Trail of Tears Cycling Team Photo by Christian Toews

The 2023 Choctaw Nation Trail of Tears Cycling Team after completing the 500-mile ride from Mississippi to Oklahoma. (Left to right) William Nachand, Tina James, Colton James, Arianna Myers, Dr. Lena (Nikki) Eagle Road, Teresa Eagle Road, Billy Eagle Road III, Steve Clark, Scott Lambert, Beckah Boykin and Jana Boykin.

The Trail of Tears: Why we remember

July 5, 2023

The Choctaw people were forcibly removed from their homeland 193 years ago. From 500-mile bike rides to memorial walks, descendants of the people who made that fateful journey remember the strength and sacrifices of their ancestors in their own way.

The Choctaw were the first of the southeastern tribes to experience Removal.

The Trail of Tears for the Choctaw people began years before the first steps of physical removal.

Coordinated efforts of the U.S. government to claim Choctaw tribal lands east of the Mississippi River started as early as 1801. From 1801 to 1820, Choctaws ceded 25,000 square miles of homelands to the U.S. government.

The Treaty of Dancing Rabbit Creek negotiations in 1830 were full of deceit and coercion. Choctaw leaders were told their remaining homelands would be taken from them whether they signed the treaty or not.

Choctaw leaders were warned that if the treaty was not signed, the United States would seize Choctaw lands, the U.S. military would destroy any resistance and the Choctaw people would be moved west by force.

According to the United States government, Choctaws would be destroyed.

With no options left, the Choctaw leaders were forced to sign the treaty to secure any lands at all.

The Choctaw Nation was forced to give up the remaining one million acres of the homeland and move to Oklahoma.

“We go forth sorrowful, knowing that wrong has been done. Will you extend to us your sympathizing regards until all traces of disagreeable oppositions are obliterated, and we again shall have confidence in the professions of our white brethren.”
– Chief George Harkins

The Treaty of Dancing Rabbit Creek became the largest land cession treaty signed to date by the U.S. government and was the first removal treaty put into effect under the Indian Removal Act.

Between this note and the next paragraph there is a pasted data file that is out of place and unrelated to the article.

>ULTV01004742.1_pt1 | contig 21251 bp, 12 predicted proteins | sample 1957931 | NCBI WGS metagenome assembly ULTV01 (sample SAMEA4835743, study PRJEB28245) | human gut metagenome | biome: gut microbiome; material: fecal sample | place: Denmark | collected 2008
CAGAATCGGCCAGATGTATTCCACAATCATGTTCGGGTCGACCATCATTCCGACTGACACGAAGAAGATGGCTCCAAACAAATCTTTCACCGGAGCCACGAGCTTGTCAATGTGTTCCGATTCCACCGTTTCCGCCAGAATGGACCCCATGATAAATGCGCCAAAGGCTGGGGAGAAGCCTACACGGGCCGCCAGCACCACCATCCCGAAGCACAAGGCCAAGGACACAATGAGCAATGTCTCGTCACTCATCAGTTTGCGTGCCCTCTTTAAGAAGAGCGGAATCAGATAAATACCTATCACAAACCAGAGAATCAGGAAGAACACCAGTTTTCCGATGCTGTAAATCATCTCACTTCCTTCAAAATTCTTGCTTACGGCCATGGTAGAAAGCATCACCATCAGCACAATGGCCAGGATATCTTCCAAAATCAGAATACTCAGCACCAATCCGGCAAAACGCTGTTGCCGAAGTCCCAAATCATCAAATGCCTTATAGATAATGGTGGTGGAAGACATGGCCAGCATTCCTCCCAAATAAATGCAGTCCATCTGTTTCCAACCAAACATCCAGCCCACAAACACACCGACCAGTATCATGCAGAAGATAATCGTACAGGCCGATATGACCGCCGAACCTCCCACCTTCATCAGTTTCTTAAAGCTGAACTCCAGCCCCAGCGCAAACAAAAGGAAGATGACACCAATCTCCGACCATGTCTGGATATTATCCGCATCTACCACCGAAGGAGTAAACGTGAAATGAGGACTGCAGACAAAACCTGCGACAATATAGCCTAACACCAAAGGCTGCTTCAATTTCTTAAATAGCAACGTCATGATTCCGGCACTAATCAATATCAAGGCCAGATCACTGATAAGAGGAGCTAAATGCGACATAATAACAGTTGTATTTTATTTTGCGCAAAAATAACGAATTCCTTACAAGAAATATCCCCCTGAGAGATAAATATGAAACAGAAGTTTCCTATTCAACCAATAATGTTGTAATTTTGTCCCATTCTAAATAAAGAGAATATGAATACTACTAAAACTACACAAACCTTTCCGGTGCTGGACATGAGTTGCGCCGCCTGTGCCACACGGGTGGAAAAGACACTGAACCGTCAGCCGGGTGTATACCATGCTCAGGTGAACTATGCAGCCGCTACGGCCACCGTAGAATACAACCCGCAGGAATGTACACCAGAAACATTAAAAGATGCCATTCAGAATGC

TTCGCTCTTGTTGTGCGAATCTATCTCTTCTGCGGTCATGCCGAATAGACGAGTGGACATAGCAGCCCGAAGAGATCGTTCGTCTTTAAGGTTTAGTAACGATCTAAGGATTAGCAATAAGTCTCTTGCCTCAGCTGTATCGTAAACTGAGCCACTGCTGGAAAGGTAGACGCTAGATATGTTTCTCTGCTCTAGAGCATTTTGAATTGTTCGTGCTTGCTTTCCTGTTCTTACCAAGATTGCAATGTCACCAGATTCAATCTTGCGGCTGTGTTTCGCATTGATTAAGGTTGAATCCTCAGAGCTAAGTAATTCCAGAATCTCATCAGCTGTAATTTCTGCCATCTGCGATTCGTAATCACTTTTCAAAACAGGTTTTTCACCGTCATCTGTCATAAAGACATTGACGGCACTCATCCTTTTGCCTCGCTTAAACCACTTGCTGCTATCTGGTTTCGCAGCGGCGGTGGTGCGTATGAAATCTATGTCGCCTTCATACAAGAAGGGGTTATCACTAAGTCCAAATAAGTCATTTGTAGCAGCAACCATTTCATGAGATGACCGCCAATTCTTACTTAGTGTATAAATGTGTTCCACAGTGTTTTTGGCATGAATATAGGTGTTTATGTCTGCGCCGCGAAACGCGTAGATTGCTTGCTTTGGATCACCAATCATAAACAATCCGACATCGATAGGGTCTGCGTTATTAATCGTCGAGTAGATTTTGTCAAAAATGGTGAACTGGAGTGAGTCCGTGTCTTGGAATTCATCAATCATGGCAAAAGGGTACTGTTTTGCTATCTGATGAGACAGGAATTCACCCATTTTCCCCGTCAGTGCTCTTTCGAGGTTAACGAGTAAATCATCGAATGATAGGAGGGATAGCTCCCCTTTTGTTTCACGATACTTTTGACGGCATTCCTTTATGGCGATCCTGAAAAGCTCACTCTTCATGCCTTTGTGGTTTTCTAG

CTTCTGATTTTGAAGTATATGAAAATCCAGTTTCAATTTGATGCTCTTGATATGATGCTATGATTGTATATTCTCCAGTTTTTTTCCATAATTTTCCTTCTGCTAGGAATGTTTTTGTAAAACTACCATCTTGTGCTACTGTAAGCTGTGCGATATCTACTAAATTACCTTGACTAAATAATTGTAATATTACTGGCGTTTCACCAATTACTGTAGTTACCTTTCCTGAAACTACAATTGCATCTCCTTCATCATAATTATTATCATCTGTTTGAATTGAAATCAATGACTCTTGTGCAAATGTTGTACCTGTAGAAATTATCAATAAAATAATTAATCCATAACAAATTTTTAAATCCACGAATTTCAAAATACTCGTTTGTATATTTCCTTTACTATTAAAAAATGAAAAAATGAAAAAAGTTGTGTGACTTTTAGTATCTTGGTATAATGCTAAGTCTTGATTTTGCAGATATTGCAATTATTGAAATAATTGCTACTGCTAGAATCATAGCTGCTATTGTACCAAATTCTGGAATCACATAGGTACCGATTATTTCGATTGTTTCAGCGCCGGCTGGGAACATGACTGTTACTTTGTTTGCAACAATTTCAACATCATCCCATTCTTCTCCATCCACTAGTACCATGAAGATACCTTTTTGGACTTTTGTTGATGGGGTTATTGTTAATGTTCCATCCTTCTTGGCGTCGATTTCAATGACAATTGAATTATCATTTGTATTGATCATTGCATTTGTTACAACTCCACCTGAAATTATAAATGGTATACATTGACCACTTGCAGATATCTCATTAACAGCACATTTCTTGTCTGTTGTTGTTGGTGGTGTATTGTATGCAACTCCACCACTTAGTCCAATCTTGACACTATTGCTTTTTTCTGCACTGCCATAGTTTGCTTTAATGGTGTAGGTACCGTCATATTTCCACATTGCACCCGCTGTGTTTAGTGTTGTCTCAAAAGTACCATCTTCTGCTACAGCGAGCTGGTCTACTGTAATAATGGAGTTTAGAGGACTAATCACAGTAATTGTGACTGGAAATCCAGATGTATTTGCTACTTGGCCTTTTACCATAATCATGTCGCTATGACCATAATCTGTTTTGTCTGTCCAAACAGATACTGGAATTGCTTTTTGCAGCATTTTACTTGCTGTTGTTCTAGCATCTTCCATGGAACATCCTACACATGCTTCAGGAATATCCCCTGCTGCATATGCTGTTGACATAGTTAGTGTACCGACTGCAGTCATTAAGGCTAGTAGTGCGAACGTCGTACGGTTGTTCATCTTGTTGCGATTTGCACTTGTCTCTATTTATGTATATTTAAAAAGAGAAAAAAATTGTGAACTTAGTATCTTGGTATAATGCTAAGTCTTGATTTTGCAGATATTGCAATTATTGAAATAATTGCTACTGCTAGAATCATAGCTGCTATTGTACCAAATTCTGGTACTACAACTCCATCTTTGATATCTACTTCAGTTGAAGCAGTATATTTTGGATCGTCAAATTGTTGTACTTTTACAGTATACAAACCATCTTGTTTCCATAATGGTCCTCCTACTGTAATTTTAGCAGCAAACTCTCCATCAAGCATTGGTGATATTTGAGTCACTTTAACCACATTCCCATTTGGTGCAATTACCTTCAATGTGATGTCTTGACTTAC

On May 28, 1830, President Andrew Jackson signed the Indian Removal Act.

This law relocated Indian nations westward to unsettled lands in what are now the states of Kansas and Oklahoma. Among those forced to move were the Choctaw, Cherokee, Creek, Seminole, and Chickasaw tribes, still known today as the Five Civilized Tribes.

Choctaws were organized into three districts in their homeland. When it came to the Removal, most Choctaws moved with local leaders who decided which district leader to follow, resulting in numerous waves of Removal.

For Choctaws, the Trail of Tears would last for more than 70 years, with groups being removed from the Choctaw homeland to Indian Territory up until 1903. The biggest group made the journey in 1830-1834. Some Choctaws remained behind in their homeland, opting to live under discriminatory Mississippi law.

The U.S. government had agreed to provide plenty of food for the journey, transportation by wagon or steamboat and food for up to one year after settlement in the new lands.

Poor communication and coordination of Removal efforts by the U.S. government combined with cost-cutting, delays, severe winter weather and disease made the journey immeasurably different from what was promised.

Approximately 15,000 Choctaws made the trip between 1831 and 1833. One-quarter to one-third perished from disease, starvation, exposure and murder. They called it a “Trail of Tears and Death,” a name that would later be used for the Removal of other southeastern tribes.

The appalling conditions, broken promises by the U.S. government and the loss of leaders, elders and children demoralized the Choctaw people.